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The Review at a Glance: ( max score: 5 )

Film:


Extras:


Audio/Video total rating:

( Max score: 100 )

86






Studio and Year: Columbia Pictures - 1957
Feature running time: 162 minutes
Genre: War/Drama
Disc Format: BD-50
Encoding: AVC (MPEG-4)
Video Aspect: 2.55:1
Resolution: 1080p/24


Audio Format(s): English, French(PAR), Portuguese DTS-HD MA 5.1, Spanish 5.1 Dolby Digital
Subtitles: English, English SDH, Spanish, French, Portuguese, Chinese, Korean, Thai
Starring: Alec Guinness, William Holden, Jack Hawkins, Sessue Hayakawa, James Donald, Anne Sears
Directed by: David Lean
Music by: Malcolm Arnold
Written by: Screenplay By Carl Foreman & Michael Wilson, Novel By Pierre Boulle
Region Code: A/B/C

Blu-ray Disc release Date: November 7, 2010







"This is War. This is not a game of Cricket."



Film Synopsis:


When British POWs build a vital railway bridge in enemy-occupied Burma, Allied commandos are assigned to destroy it in David Lean's epic World War II adventure THE BRIDGE ON THE RIVER KWAI. Spectacularly produced, THE BRIDGE ON THE RIVER KWAI captured the imagination of the public and won seven 1957 Academy Awards, including Best Picture, Best Actor (Alec Guinness), and Best Director. Even it's theme song, an old WWII whistling tune, the Colonel Bogey March, became a massive hit. THE BRIDGE ON THE RIVER KWAI continues today as one of the most memorable cinematic experiences of all time.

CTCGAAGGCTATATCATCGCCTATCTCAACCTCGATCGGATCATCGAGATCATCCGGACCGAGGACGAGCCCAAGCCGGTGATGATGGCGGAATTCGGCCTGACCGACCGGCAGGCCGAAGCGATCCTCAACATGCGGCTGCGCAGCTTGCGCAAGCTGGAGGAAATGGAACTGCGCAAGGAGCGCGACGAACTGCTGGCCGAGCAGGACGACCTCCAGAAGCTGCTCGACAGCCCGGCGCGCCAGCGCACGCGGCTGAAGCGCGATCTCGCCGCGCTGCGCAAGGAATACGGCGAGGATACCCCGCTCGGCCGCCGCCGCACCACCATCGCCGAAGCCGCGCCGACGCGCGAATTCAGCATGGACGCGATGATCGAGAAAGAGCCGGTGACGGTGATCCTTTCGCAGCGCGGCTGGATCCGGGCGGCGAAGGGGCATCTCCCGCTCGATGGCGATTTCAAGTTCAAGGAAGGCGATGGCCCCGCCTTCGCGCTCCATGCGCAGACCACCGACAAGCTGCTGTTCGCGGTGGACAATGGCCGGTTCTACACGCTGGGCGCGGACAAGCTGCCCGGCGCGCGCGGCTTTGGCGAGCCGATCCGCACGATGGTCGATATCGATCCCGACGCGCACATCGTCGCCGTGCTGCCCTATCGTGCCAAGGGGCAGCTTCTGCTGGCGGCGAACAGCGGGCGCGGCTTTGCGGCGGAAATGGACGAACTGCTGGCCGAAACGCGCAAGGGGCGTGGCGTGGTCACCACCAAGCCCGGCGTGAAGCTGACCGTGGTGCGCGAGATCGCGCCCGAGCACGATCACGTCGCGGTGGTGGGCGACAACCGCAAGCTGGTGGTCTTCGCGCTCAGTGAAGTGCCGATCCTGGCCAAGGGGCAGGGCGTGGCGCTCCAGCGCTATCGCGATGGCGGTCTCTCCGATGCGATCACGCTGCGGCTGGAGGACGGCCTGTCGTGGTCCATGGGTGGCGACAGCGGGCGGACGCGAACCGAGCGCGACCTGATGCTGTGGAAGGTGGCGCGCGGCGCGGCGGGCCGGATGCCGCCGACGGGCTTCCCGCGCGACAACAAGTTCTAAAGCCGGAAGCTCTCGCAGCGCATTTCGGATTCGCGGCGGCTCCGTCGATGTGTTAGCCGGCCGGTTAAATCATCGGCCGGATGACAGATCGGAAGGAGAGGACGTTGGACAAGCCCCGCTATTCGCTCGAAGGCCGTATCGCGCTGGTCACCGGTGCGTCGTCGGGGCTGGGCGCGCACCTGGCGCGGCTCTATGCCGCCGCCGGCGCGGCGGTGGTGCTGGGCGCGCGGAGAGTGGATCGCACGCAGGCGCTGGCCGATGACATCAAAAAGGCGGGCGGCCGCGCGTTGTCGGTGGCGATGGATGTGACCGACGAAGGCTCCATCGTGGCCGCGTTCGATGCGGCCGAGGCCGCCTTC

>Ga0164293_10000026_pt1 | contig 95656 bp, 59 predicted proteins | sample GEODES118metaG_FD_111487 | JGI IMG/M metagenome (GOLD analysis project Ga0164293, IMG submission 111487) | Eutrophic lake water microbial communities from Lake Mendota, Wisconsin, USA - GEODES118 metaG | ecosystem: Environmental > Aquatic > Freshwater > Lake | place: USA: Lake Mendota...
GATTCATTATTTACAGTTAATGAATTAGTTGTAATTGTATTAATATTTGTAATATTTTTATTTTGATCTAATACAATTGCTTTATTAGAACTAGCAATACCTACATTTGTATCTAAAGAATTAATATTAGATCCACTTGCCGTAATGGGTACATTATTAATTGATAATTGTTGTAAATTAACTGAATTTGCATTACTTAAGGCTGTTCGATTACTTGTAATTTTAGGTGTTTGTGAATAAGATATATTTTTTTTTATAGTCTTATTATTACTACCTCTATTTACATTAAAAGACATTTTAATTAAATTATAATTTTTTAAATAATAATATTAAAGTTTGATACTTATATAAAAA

My Take:


What is there to say that has not been said about 'The Bridge on the River Kwai' since its release and Academy Award for best picture in 1957? I can give a look from a movie buff who somehow let this masterpiece slip by. I am lucky to first see this looking better than it ever has, from a new and meticulously digitally restored 4k master, and with a newly remixed 5.1 lossless track. What a way to experience it for my first time.


I can see the fact that I have not yet seen this film blowing some reader mind. I have seen Sir David Lean's other epics, Lawrence of Arabia (many, many times), Dr. Zhivago and even A Passage to India. 'The Bridge on the River Kwai' is the one I feel will get more replays from me. It is a magical film where everything from script, cinematography, direction, music and acting were cosmically aligned perfectly.


The story a simple on. Set in a Japanese prison camp in Burma during WW II, we meet a battalion of British soldiers as they are arriving as POW's to the camp, marching with their pride intact, whistling 'Colonel Bogey March".


Pride, rules, sense of duty, and stubbornness are what get these men through the day as they are involved in this madness of war. Stuck in the woods, doing their 'jobs' is not only their mission but what keeps them sane. The Japanese Colonel Saito (Sessue Hayakawa), who is the head of the camp, insists all POW's must work. Lt. Colonel Nicholson's (Alec Guinness) only way to keep his mind sane are the rules. He insist on pointing out the rules of capture as outlined in the Geneva Convention, which he just happens to have in is possession. He tries to convince Colonel Saito to follow them and not make he and his officers do manual labor. A stalemate occurs and Saito puts Nicholson in the "oven" (solitary confinement). All the while a lone American prisoner named Shears (William Holden) has finagled his way onto the sick list and watches this play-out from afar, as he plans his escape.